Eve's Health & Fitness

DOB: October 27 CURRENT RESIDENCE: North Eastern Oklahoma OCCUPATION: Certified Group Fitness Instructor HEIGHT:5'1"; WEIGHT:105 lbs.; BF%:14.3% bodyfat FAVORITE BODY PARTS TO TRAIN: Back, abs FAVORITE CHEAT MEAL: Mexican and any dark chocolate CAREER HIGHLIGHT: Featured as a fitness role model in Chad Tackett's Global-Health & Fitness website: http://www.global-fitness.com/ DESCRIBE MYSELF: Competitive, energetic, persistent, focused, consistent, and driven.

Friday, July 06, 2007

Smart Snacking

A. Can snacking make you fat? Snacking can make you fat, but only if you’re eating too much for your needs. I agree with Tom Venuto, who always says to eat smaller meals more often. Instead of the "three squares" a day, Tom advises eating six smaller meals, and calls the in-between meals "mid meals," not snacks. When snacking becomes food that you eat beyond your body’s requirements, you wind up eating more than you need and in that way snacking will weigh you down.

B. Should you eat breakfast like a king, lunch like a prince, and dinner like a pauper? There is no "right" way to eat for everyone. It really doesn’t matter if you eat a large breakfast and a small dinner. The proverb may have its roots in the unfounded belief that when you eat is more important than what you eat. What counts is the total amount of calories for the day, whenever you eat them. That said, it’s better to eat smaller meals more frequently, as that promotes a healthy metabolism and helps you avoid hunger, which, after all, helps you control your appetite. And eating a large meal and lying down is not good for digestion.

C. "Dieting" is silly… just stop eating and you’ll lose weight? Although it’s true that if you stop eating, you’ll lose weight, it’s just as true that if you stop breathing and you’ll lose weight too... permanently! Neither is a good weight loss strategy. There is no doubt that fasting, also known as starving, will make you lose weight (and will give you a headache and make your hair fall out too) if you keep it up too long. When you fast, your metabolism goes all out of kilter, and slows to compensate for your lack of fuel, just the opposite of what you’re looking for.

D. I can’t eat snack foods, because I can’t eat just one!? It depends on what you’re snacking on. If you’re the type who is tempted by crunchy salty snacks, I advise you to keep them out of sight. Those advertisements are true -- for many people, one is never enough, they’re not finished until they eat the entire bag. So, make your snacks healthy: carrots and nonfat yogurt dip, a half sandwich, a fruit smoothie made with nonfat milk, fruit and ice… all nutritious, delicious and have a definite and healthy conclusion.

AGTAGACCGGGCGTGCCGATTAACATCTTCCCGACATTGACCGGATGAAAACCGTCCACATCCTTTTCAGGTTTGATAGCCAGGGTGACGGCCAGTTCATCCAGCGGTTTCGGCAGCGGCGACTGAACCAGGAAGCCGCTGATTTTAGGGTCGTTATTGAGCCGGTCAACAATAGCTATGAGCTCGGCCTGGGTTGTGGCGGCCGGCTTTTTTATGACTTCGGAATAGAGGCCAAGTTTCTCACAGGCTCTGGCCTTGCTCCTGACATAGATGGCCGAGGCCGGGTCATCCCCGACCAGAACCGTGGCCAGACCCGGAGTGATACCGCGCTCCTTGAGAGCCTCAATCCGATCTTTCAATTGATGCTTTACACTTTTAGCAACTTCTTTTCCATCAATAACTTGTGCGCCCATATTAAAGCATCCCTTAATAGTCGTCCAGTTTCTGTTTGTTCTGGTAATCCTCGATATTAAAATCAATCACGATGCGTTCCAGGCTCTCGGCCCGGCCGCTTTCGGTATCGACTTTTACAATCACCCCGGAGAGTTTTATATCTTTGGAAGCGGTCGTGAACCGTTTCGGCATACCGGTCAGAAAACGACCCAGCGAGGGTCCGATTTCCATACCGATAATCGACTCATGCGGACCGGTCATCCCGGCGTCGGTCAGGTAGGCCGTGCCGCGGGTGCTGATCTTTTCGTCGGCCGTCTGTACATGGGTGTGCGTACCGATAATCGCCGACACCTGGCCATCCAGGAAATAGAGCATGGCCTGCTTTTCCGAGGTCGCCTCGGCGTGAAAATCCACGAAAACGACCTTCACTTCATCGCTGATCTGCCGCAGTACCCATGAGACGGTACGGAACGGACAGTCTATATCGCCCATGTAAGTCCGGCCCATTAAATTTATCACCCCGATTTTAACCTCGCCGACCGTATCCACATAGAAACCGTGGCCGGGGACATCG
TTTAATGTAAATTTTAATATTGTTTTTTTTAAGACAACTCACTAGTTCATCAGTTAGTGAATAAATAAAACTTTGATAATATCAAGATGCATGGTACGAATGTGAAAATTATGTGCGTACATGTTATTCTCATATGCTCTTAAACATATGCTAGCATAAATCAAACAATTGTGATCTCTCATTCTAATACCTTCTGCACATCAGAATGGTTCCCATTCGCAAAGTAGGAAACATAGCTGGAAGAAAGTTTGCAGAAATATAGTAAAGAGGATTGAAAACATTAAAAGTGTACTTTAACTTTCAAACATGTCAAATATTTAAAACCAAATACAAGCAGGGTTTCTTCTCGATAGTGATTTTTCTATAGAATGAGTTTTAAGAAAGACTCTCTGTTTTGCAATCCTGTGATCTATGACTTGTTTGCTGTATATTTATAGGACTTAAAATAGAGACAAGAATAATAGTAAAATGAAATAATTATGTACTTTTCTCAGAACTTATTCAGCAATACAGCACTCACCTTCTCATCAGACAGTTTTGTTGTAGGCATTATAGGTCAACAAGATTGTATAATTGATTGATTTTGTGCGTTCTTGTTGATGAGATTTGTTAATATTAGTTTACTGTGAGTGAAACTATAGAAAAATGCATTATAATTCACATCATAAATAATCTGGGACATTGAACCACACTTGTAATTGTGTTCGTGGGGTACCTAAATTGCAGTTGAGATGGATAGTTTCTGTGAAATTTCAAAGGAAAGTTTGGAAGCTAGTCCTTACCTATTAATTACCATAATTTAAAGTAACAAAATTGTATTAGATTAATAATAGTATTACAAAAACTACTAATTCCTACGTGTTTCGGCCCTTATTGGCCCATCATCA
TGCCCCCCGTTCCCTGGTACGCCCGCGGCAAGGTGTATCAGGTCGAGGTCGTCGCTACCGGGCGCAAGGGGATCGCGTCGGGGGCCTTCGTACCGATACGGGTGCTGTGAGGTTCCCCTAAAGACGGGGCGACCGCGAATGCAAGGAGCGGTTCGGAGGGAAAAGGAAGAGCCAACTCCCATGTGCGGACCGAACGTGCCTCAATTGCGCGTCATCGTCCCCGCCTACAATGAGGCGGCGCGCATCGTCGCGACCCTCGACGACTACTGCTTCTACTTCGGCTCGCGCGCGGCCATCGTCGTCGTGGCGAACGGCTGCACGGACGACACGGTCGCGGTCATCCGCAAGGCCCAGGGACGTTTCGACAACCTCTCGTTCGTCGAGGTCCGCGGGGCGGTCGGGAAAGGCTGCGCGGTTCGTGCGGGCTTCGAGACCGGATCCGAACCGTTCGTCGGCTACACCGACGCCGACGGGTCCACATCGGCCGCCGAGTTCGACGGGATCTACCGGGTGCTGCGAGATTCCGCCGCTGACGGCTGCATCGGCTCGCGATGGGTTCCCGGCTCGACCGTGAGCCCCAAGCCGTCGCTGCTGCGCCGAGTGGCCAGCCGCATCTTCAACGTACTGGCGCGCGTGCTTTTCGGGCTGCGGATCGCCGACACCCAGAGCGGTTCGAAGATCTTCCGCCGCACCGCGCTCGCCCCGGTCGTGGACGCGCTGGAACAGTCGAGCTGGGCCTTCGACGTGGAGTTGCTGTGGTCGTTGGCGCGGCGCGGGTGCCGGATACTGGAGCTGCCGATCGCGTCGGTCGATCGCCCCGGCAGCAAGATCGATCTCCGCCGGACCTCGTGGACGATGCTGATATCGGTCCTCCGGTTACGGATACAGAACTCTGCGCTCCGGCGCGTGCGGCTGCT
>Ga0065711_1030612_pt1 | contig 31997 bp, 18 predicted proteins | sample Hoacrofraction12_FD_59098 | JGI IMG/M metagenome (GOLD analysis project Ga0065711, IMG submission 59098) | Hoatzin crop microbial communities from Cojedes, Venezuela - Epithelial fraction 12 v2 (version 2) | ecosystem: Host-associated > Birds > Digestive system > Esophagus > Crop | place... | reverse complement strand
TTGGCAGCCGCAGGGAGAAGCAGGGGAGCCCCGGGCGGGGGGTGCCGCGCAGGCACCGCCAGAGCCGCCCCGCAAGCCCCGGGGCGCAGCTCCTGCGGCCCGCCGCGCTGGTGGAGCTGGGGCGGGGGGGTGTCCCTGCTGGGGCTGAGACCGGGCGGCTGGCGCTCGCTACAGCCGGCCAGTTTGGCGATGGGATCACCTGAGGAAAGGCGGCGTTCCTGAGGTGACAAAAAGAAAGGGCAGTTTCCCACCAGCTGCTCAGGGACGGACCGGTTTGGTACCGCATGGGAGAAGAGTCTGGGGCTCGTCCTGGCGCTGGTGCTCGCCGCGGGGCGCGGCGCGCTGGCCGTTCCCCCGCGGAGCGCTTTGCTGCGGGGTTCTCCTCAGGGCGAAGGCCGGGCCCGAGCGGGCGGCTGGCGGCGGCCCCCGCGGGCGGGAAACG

E. It is false thinking that you can snack on organic foods, because they won’t make you fat. Organic refers to the way a food is grown, processed and distributed. There is no calorie bargain for organic foods. An organic chip has approximately the same nutritional value in terms of fat, protein, carbs and calories. You may think it’s healthier to eat organic foods and I agree -- organically grown produce and meats, chicken and fish processed on organic grains and grown without pesticides and added chemicals and antibiotics are preferred, but you cannot eat them without paying attention to portions and balancing calories out (exercise) with calories in. A chip is a chip… if it’s fried, it’ll be high in calories. Your body treats organically grown sugar and processed sugar exactly the same way and if you eat to excess, you’ll store it on your hips.

With that said, here are the top tips for smart snacking.....

1. Grazing is good as long as you graze like a cow, and not like a hog. Cows limit themselves to grass and clover -- hogs eat anything and everything. I’m not saying you need to eat grass but green stuff is good... low in calories and high in fiber. Try snacking on slices of cucumber and yogurt dip (try nonfat yogurt mixed with chives and garlic). For variety try some baby carrots and sugar snap peas.

2. Snacking helps you eat less at your next meal. Eat a small "break the fast" meal first thing, before leaving the house. I like high-fiber unsweetened cereal and fruit with tea or coffee. Then mid-morning, have a small "mid meal" -- a cup of yogurt and a fruit, or whole grain toast with nut butter or a fruit smoothie. Do the same between lunch and dinner, and you’ll take the edge off your appetite and be satisfied with less.

3. Think of snacking as a great way to get your "five." Everyone needs at least five servings of fruits and vegetables daily, and some experts say that’s just the bare minimum. You know all about fresh veggies, but try this quick and easy snack: microwave a half-bag of frozen broccoli or string beans, or other crunchy vegetable, and sprinkle with some butter granules and a grind of black pepper.

4. Don’t feel deprived… but be snack smart. Traditional snack foods can be healthier when you choose wisely. Say "no" to full-fat ice cream and "yes!" to nonfat ice cream, nonfat frozen yogurt and fudge bars -- they only have about 60-80 calories apiece.

5. Fried potato and corn chips are dangerous, so lessen the load by sticking to baked chips, and portion out the chips so you stick to one serving. A tip to avoid temptation is to either buy the single portion-sized bags, or portion the chips out from the large bag into smaller, safer packages.

6. Meal replacement bars are often very high in sugar and calories, even if they say "natural." If you like snack bars or cereal bars for a quick energy boost, choose bars that don’t have sugar as the first or second ingredient.

Sources: Susan L. Burke, M.S., R.D., L.D., CDE is a Registered and Licensed Dietitian, and a Certified Diabetes Educator who specializes in both general and diabetes-related weight management.

Bon Apetite,

Eve :-)


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